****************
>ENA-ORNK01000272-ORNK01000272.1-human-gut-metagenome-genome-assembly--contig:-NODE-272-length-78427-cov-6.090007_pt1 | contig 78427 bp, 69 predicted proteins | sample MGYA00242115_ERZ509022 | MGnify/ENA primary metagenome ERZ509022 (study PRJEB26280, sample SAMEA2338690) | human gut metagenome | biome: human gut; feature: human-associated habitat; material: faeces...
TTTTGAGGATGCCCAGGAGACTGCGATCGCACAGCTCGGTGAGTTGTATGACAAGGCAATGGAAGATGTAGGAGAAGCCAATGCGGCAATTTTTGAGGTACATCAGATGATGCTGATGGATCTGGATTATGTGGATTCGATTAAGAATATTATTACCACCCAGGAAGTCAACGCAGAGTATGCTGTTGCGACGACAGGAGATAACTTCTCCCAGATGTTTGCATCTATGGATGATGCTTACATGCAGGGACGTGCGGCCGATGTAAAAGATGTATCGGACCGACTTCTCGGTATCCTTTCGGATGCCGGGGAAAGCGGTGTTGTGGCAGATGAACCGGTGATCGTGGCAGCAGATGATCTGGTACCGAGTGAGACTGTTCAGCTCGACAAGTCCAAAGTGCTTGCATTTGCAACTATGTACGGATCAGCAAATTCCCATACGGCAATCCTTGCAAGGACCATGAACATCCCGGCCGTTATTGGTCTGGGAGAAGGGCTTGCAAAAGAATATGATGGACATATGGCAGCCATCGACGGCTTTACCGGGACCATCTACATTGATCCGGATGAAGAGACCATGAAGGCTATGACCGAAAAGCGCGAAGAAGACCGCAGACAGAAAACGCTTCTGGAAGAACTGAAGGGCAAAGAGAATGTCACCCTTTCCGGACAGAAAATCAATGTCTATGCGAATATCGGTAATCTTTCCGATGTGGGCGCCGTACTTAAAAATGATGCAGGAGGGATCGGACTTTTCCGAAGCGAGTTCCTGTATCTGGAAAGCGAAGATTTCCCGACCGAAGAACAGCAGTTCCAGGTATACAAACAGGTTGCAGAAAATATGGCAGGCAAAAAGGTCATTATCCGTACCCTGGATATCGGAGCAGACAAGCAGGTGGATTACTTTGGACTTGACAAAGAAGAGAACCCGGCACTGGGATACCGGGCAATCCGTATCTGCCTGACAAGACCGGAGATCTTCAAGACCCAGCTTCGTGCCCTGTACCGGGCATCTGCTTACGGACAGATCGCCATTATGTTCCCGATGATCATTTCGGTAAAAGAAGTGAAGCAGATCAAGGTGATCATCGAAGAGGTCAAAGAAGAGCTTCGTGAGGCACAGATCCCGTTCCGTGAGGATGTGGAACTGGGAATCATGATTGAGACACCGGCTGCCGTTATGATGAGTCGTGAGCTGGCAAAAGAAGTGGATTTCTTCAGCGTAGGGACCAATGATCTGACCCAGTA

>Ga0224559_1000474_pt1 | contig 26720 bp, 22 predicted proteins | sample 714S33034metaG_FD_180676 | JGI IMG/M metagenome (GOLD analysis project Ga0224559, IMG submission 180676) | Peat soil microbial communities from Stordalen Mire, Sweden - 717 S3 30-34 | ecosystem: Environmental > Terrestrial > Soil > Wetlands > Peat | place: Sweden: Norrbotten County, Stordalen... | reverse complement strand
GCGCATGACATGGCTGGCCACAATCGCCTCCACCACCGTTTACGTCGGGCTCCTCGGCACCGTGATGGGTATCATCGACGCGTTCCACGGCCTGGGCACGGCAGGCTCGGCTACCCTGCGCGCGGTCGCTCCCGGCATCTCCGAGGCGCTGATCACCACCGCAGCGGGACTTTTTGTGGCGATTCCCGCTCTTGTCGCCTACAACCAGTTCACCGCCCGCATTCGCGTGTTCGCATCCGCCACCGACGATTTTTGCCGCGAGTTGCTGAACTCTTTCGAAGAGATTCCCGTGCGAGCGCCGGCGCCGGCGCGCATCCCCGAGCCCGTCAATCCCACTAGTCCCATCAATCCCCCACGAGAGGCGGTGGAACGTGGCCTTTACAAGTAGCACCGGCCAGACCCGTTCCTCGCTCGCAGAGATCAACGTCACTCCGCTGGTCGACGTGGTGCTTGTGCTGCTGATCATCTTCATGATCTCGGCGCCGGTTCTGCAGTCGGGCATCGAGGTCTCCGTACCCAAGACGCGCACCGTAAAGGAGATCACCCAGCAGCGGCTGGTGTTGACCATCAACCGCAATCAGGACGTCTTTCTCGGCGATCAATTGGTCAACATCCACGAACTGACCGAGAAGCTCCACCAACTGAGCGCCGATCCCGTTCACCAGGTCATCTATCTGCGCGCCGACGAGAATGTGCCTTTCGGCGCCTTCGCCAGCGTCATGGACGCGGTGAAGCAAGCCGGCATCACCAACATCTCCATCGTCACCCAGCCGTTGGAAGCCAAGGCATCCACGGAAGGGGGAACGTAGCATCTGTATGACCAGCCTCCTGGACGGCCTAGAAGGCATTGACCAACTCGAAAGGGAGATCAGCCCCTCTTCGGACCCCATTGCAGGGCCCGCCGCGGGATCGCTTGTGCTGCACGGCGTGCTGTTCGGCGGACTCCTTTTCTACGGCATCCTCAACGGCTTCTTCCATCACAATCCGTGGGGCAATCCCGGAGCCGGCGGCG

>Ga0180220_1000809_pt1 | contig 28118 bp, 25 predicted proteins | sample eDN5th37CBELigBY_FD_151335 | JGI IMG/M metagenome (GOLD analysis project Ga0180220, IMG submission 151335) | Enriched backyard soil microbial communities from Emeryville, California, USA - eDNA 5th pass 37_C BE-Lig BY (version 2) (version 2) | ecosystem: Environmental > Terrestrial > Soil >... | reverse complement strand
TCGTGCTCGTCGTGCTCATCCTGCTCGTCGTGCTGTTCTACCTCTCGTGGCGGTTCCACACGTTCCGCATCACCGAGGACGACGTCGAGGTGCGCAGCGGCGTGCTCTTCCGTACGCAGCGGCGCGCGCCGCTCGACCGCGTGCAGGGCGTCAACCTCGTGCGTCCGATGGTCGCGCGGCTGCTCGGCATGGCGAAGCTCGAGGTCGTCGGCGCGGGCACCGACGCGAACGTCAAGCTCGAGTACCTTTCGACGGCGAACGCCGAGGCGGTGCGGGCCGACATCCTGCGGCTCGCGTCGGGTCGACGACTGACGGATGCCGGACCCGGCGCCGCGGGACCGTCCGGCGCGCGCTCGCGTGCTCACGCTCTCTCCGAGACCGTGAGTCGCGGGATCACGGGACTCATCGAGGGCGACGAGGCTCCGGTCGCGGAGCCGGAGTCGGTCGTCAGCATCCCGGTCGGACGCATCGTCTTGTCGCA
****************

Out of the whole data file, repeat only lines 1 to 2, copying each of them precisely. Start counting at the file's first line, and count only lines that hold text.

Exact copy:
>ENA-ORNK01000272-ORNK01000272.1-human-gut-metagenome-genome-assembly--contig:-NODE-272-length-78427-cov-6.090007_pt1 | contig 78427 bp, 69 predicted proteins | sample MGYA00242115_ERZ509022 | MGnify/ENA primary metagenome ERZ509022 (study PRJEB26280, sample SAMEA2338690) | human gut metagenome | biome: human gut; feature: human-associated habitat; material: faeces...
TTTTGAGGATGCCCAGGAGACTGCGATCGCACAGCTCGGTGAGTTGTATGACAAGGCAATGGAAGATGTAGGAGAAGCCAATGCGGCAATTTTTGAGGTACATCAGATGATGCTGATGGATCTGGATTATGTGGATTCGATTAAGAATATTATTACCACCCAGGAAGTCAACGCAGAGTATGCTGTTGCGACGACAGGAGATAACTTCTCCCAGATGTTTGCATCTATGGATGATGCTTACATGCAGGGACGTGCGGCCGATGTAAAAGATGTATCGGACCGACTTCTCGGTATCCTTTCGGATGCCGGGGAAAGCGGTGTTGTGGCAGATGAACCGGTGATCGTGGCAGCAGATGATCTGGTACCGAGTGAGACTGTTCAGCTCGACAAGTCCAAAGTGCTTGCATTTGCAACTATGTACGGATCAGCAAATTCCCATACGGCAATCCTTGCAAGGACCATGAACATCCCGGCCGTTATTGGTCTGGGAGAAGGGCTTGCAAAAGAATATGATGGACATATGGCAGCCATCGACGGCTTTACCGGGACCATCTACATTGATCCGGATGAAGAGACCATGAAGGCTATGACCGAAAAGCGCGAAGAAGACCGCAGACAGAAAACGCTTCTGGAAGAACTGAAGGGCAAAGAGAATGTCACCCTTTCCGGACAGAAAATCAATGTCTATGCGAATATCGGTAATCTTTCCGATGTGGGCGCCGTACTTAAAAATGATGCAGGAGGGATCGGACTTTTCCGAAGCGAGTTCCTGTATCTGGAAAGCGAAGATTTCCCGACCGAAGAACAGCAGTTCCAGGTATACAAACAGGTTGCAGAAAATATGGCAGGCAAAAAGGTCATTATCCGTACCCTGGATATCGGAGCAGACAAGCAGGTGGATTACTTTGGACTTGACAAAGAAGAGAACCCGGCACTGGGATACCGGGCAATCCGTATCTGCCTGACAAGACCGGAGATCTTCAAGACCCAGCTTCGTGCCCTGTACCGGGCATCTGCTTACGGACAGATCGCCATTATGTTCCCGATGATCATTTCGGTAAAAGAAGTGAAGCAGATCAAGGTGATCATCGAAGAGGTCAAAGAAGAGCTTCGTGAGGCACAGATCCCGTTCCGTGAGGATGTGGAACTGGGAATCATGATTGAGACACCGGCTGCCGTTATGATGAGTCGTGAGCTGGCAAAAGAAGTGGATTTCTTCAGCGTAGGGACCAATGATCTGACCCAGTA